YAKIMA -- The food industry and government regulators have focused for years on finding the most virulent strain of E. coli bacteria, which has killed hundreds of people and sickens thousands every year.
But they don't regularly test for six less common E. coli strains that can cause illnesses equally as serious. Most recently, two dozen illnesses in four states were tied this spring to bagged romaine lettuce contaminated by an uncommon E. coli strain that can be difficult to detect.
Industry officials said tests aren't available to do widespread monitoring of these other strains, but food safety advocates have begun pushing the government to step up surveillance after several outbreaks.
They're motivated by what has happened to people such as Shiloh Johnson, who two years ago picked at a roll, fried chicken, sunflower seeds and olives from a restaurant buffet. Within days, the 10-year-old was hooked to a ventilator in an Oklahoma hospital, one of 341 victims of an E. coli outbreak. She remained hospitalized for six weeks.
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Investigators tied the outbreak to one of the six less common E. coli strains, and her mother, Belinda Johnson, has endorsed a petition that includes their story in urging the U.S. Department of Agriculture to test for additional E. coli strains.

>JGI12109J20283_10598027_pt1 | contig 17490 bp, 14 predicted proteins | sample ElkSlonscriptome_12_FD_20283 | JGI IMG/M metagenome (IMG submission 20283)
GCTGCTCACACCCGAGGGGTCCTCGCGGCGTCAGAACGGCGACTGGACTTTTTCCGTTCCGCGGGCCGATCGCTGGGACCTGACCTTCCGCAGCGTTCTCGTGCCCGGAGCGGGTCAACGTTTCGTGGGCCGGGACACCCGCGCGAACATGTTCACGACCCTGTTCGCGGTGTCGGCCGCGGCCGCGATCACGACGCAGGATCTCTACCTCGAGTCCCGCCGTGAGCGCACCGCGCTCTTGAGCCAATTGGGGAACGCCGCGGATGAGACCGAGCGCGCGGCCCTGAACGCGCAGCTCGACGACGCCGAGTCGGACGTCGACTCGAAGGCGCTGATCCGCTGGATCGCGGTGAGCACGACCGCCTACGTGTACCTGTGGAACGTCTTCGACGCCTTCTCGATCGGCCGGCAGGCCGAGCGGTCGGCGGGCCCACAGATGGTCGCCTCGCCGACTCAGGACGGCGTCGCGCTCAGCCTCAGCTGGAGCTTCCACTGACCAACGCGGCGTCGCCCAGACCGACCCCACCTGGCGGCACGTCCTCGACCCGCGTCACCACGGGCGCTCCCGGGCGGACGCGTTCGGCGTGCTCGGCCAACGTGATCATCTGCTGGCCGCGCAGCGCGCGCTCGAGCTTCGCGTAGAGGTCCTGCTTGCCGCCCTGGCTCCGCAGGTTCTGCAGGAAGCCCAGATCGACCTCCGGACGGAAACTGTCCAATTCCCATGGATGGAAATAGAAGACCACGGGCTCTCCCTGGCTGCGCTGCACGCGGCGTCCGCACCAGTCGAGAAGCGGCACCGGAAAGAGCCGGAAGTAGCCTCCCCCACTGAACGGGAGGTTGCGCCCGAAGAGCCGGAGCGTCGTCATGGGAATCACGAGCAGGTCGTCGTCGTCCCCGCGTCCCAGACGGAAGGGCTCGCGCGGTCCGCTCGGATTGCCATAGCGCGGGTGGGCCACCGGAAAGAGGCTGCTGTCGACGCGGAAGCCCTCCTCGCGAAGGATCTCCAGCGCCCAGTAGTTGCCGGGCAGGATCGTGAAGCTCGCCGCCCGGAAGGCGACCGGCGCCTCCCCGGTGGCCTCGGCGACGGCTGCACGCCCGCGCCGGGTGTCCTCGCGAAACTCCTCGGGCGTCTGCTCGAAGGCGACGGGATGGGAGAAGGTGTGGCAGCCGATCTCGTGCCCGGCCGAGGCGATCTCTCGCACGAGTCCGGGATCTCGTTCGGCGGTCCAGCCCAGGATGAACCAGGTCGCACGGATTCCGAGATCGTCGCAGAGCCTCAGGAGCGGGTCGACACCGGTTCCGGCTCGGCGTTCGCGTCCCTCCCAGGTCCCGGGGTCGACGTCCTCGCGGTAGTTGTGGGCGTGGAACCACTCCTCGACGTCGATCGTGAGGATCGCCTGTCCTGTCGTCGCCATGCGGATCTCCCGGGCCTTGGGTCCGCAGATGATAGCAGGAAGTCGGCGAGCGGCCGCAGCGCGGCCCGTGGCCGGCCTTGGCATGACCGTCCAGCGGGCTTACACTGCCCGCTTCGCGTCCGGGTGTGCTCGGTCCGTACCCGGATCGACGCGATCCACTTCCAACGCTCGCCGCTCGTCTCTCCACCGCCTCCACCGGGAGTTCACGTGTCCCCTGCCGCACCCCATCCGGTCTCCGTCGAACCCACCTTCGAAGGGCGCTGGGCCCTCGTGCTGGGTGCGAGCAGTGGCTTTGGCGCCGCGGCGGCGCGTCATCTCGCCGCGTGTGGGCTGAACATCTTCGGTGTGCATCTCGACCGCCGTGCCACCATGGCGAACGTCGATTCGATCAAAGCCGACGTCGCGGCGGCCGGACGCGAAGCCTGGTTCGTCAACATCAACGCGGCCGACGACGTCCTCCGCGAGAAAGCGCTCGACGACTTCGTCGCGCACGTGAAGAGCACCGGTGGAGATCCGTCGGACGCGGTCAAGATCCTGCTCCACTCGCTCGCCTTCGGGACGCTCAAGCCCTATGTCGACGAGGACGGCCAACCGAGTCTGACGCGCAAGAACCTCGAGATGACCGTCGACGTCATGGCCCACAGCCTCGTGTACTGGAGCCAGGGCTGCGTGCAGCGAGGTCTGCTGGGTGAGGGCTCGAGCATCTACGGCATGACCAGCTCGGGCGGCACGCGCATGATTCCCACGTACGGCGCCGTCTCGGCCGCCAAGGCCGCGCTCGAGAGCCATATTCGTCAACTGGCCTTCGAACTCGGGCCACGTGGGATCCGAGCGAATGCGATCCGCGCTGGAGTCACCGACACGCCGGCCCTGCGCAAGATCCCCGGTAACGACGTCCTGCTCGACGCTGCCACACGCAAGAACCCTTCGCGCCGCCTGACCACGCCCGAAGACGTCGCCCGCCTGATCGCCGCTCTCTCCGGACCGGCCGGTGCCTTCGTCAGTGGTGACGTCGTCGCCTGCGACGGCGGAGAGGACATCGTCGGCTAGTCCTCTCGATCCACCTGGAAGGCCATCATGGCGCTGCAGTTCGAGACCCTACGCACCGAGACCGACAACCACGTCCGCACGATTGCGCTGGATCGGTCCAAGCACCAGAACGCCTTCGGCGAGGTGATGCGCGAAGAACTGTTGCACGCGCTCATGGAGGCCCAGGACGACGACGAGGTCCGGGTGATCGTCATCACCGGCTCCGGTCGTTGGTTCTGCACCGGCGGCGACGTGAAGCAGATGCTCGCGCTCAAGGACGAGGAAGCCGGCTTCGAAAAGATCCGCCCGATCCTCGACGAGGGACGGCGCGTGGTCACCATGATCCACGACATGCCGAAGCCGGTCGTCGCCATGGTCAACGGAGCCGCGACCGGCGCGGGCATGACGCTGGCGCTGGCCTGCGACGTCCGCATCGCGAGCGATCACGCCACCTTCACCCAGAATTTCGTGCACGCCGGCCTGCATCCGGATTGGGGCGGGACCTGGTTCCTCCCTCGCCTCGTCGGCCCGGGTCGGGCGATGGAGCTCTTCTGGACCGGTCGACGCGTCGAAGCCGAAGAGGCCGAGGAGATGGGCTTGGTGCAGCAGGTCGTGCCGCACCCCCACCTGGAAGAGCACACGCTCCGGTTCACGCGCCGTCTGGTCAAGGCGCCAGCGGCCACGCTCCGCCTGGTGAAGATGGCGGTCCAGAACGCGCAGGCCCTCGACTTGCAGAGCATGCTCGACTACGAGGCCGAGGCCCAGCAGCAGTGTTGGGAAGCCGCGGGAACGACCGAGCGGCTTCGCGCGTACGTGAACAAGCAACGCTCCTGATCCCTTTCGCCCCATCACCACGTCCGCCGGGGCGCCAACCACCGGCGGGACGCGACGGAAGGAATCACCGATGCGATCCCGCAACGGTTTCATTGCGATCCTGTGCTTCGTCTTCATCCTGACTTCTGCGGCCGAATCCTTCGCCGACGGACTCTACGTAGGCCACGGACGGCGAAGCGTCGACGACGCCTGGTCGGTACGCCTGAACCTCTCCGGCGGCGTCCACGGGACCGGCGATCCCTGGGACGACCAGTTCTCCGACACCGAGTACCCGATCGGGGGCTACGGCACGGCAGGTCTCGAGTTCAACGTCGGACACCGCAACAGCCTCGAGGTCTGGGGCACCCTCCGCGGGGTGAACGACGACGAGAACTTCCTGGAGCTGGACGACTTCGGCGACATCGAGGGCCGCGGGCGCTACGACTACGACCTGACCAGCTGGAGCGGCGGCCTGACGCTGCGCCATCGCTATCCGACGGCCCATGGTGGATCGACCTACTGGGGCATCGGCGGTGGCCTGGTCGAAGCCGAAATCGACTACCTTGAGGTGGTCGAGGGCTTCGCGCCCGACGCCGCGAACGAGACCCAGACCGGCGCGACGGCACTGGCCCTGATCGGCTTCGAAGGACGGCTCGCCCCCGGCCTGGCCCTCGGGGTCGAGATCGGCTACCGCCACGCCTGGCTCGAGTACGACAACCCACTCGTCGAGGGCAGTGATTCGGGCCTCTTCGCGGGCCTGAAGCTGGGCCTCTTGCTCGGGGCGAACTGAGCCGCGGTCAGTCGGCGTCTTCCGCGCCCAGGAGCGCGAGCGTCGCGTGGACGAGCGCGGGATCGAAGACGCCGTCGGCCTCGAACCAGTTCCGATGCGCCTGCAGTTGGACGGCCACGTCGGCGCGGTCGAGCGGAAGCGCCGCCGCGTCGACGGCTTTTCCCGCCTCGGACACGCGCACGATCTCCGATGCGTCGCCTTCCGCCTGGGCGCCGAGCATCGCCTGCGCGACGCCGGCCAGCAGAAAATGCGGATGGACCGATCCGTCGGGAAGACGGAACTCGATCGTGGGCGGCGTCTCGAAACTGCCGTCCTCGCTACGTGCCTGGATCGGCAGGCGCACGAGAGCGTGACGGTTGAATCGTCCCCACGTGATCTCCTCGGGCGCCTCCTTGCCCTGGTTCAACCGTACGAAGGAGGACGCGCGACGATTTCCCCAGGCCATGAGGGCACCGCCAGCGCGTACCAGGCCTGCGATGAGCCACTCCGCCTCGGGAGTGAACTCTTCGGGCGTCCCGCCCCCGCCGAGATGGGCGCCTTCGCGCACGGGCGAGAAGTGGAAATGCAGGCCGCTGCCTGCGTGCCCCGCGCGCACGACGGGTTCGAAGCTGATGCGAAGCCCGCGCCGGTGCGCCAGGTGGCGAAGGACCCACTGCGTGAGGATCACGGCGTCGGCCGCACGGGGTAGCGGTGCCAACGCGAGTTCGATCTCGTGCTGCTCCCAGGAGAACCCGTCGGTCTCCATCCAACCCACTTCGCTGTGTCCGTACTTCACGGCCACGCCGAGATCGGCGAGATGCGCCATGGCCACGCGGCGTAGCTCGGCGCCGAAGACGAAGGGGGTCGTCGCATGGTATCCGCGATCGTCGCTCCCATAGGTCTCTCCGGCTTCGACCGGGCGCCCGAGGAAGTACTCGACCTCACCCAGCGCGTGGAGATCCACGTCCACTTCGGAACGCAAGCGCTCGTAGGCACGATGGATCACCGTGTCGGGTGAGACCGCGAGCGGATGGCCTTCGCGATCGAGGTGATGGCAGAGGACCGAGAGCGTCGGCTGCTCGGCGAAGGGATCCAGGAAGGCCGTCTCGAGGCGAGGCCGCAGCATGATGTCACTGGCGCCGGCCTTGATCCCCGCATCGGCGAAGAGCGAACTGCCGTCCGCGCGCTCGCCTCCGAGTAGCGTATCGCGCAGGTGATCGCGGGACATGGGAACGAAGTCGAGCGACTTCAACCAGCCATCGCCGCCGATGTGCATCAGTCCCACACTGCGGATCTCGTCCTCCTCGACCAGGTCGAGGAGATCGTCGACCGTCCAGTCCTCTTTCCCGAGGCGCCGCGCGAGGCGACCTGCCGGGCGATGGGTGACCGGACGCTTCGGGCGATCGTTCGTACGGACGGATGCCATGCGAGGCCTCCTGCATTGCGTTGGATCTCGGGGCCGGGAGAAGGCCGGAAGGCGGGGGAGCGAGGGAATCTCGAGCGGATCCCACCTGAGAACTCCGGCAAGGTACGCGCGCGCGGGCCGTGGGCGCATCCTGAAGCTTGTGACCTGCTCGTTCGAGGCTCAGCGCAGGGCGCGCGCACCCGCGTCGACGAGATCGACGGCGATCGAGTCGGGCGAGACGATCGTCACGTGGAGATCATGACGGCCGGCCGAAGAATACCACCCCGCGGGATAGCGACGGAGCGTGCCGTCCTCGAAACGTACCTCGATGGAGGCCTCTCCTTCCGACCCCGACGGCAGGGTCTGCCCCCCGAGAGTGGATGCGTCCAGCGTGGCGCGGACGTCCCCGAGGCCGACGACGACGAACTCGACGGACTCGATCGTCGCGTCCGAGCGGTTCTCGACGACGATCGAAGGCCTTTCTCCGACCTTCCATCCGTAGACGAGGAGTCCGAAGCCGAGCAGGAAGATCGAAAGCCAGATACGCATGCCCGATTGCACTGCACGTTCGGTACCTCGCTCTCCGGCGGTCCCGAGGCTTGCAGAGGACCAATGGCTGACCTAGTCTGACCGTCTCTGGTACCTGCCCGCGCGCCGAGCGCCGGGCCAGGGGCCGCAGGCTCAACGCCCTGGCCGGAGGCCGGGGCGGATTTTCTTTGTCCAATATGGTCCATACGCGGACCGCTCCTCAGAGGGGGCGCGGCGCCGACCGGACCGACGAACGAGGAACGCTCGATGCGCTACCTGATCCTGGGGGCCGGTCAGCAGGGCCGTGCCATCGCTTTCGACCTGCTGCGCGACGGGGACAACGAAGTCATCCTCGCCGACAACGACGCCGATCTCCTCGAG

Many food producers have balked at such a move, questioning the feasibility of eliminating all toxin-producing strains from products.
Dr. Patricia Griffin, head of the CDC's food-borne illness epidemiology section, said she is sympathetic to their argument because not all strains of E. coli appear dangerous.
"The problem is it's a little slippery to say which ones cause human illness. We don't have it defined yet," she said. "We know those six, and we know a few others, but the others are still in a gray zone."
Illness from eating tainted meat can be avoided by cooking it thoroughly and using a meat thermometer to confirm it has reached a temperature of at least 160 degrees.
Marler hired a private Seattle area lab, IEH Laboratories, to sample ground beef nationally for these strains to determine their prevalence. So far, about 1 percent of samples have been tainted and could have potentially caused illness.
IEH Laboratories President Mansour Samadpour said his lab has worked with some in the produce industry to monitor for these strains in the past three years, though there is no required testing. As for meat, Samadpour argued the USDA needs to set standards for testing.